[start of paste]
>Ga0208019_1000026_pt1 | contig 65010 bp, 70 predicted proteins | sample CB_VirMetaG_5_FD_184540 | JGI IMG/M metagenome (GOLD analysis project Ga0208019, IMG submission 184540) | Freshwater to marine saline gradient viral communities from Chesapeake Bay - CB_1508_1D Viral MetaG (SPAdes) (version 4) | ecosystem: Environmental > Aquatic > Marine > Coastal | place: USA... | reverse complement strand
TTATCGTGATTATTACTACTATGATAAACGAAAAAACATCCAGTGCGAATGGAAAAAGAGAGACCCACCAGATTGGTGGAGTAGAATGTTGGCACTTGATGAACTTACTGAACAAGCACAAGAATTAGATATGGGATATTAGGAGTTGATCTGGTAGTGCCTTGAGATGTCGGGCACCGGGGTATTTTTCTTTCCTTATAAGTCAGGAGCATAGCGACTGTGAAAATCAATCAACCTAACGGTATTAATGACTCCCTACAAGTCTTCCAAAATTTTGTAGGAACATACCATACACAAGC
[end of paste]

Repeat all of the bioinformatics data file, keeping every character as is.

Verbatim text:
>Ga0208019_1000026_pt1 | contig 65010 bp, 70 predicted proteins | sample CB_VirMetaG_5_FD_184540 | JGI IMG/M metagenome (GOLD analysis project Ga0208019, IMG submission 184540) | Freshwater to marine saline gradient viral communities from Chesapeake Bay - CB_1508_1D Viral MetaG (SPAdes) (version 4) | ecosystem: Environmental > Aquatic > Marine > Coastal | place: USA... | reverse complement strand
TTATCGTGATTATTACTACTATGATAAACGAAAAAACATCCAGTGCGAATGGAAAAAGAGAGACCCACCAGATTGGTGGAGTAGAATGTTGGCACTTGATGAACTTACTGAACAAGCACAAGAATTAGATATGGGATATTAGGAGTTGATCTGGTAGTGCCTTGAGATGTCGGGCACCGGGGTATTTTTCTTTCCTTATAAGTCAGGAGCATAGCGACTGTGAAAATCAATCAACCTAACGGTATTAATGACTCCCTACAAGTCTTCCAAAATTTTGTAGGAACATACCATACACAAGC